Facebook gets lippy

29 Giu Facebook gets lippy

TelecomTV, June 29, 2009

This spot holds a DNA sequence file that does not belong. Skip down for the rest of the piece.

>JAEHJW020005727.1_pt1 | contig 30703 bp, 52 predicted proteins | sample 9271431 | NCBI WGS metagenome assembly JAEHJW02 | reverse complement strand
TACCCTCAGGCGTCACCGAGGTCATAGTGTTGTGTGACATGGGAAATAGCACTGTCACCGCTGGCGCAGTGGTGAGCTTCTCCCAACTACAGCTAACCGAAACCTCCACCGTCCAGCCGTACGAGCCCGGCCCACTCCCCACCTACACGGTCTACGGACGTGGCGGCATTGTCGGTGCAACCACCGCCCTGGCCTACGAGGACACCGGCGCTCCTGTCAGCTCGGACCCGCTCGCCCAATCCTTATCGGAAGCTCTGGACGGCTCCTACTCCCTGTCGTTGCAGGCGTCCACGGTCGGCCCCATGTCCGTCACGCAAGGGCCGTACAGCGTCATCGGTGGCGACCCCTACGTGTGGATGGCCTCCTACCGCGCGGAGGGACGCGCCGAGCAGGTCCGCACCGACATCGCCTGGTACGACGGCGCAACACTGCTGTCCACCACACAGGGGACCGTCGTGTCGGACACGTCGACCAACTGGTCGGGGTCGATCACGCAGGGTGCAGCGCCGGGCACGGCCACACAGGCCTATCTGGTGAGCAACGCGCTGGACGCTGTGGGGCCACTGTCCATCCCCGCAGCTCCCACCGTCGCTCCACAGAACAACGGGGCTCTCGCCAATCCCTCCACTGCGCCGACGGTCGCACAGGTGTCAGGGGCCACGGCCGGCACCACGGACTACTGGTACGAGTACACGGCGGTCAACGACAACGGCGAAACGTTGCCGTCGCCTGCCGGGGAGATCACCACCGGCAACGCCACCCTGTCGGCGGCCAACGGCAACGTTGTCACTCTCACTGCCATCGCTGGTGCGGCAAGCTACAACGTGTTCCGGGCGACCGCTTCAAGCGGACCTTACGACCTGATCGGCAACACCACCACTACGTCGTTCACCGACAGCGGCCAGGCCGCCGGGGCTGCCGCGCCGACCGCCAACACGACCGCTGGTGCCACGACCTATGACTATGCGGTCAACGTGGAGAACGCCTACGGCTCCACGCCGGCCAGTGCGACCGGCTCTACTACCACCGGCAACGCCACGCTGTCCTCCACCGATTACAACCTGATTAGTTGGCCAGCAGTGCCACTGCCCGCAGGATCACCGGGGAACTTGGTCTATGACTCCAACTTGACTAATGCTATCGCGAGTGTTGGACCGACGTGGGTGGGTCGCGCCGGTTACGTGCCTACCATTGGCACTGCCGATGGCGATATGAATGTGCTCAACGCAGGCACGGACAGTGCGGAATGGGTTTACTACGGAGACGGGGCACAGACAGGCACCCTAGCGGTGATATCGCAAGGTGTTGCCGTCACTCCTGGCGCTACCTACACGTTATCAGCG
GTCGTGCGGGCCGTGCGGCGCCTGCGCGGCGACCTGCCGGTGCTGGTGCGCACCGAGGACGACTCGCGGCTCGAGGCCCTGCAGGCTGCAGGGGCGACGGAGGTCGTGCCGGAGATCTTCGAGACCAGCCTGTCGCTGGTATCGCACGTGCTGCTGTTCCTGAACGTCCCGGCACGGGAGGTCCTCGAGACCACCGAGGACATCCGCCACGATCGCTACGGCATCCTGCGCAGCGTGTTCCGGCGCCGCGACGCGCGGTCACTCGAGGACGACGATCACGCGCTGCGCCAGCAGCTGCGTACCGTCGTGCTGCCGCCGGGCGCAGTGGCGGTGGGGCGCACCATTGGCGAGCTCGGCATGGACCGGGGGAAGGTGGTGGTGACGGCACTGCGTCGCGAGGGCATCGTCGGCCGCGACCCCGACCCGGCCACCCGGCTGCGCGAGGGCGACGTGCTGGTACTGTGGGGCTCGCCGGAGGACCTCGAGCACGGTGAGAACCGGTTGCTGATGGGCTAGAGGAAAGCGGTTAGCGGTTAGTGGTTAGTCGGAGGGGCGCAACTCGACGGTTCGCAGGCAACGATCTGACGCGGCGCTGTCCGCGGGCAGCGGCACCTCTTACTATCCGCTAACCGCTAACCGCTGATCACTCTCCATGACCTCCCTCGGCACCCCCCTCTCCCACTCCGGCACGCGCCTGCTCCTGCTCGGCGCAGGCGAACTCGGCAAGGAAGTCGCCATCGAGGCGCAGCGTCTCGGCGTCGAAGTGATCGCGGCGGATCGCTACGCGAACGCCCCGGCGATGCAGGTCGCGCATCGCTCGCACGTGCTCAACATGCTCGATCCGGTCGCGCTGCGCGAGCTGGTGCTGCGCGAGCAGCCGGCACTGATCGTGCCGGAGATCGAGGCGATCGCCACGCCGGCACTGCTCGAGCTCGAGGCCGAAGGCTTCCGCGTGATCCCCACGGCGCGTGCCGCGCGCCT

In a response to the growing clamour over targeted advertising, Facebook the adolescent Web business (what else can you call a five-year old start-up) has decided it needs to start influencing regulatory policy, just like an adult. Ian Scales reports.  You know you’re an incumbent when you start hiring lobbyists. Facebook has been beefing up its lobby activities in both Washington and in Europe to head off onorous legislation from “well meaning” politicians  concerned about the misuse (or just use) of personal data for targeted advertising. The world’s largest social networking site says it’s worried that politicians might be bounced by public concerns over privacy into ‘inappropriate’ legislation. And that might see a banning of practises which, with the right safeguards, might be deemed acceptable. So Facebook is getting structured and professional about lobbying –  just like the telcos and other big corporates already are. In Europe Facebook has appointed Richard Allan, who used to lead European regulatory affairs for Cisco, to head up its European government lobbying activities. In the US it has hired Timothy Sparapani, a long-time civil rights lawyer who has previously worked with the American Civil Liberties Union, to head up its team.  The timing could be good. With the Obama administration still bedding in there’s probably still time to influence communications policy in a way that wasn’t possible under a Bush administration which took its lead from the powerful ‘big telco’ lobby. Now the wind appears to be blowing in the other direction. Obama’s support for Internet neutrality through his campaign has now been reinforced by his appointment of Eric Schmidt, Google’s chief executive, to his advisory board for science and technology, and the hiring of Google’s global public policy head, Andrew McLaughlin, as the administration’s deputy chief technology officer.  It will be interesting to see how privacy policy on both sides of the Atlantic now develops. Facebook and Google would probably support legislation that kills off the legally and ethically dubious business models (such as Phorm’s click-stream eavesdropping –  see The Bizarre ‘Alice through the Looking Glass’ world of Phorm), but that at the same time creates regulatory space for ‘opted-in’ targeted advertising of the sort that the big web sites want to maintain and develop. Privacy of a different sort has also been exercising minds at Facebook, where a privacy control feature has been added so that users can choose who can see their posts. A fundamental flaw with the current version is that posts can be read by any friends  and, as Facebook itself now points out, comments shared with close buddies are not necessarily also best shared with parents, siblings or (gasp) employers. The new controls will allow users to specify which groups (or even named individuals) are allowed to see particular posts. Other good news for Facebook and the other large sites was that the frenzy of posting which followed the death of Michael Jackson (a popular singer who died suddenly last week, for those of you sane enough not to follow these things too closely) didn’t bring them down. While Jackson’s leaving the building did produce a traffic spike which slowed down news and video sites such as ABC and CBS, it failed to cause any general devastation.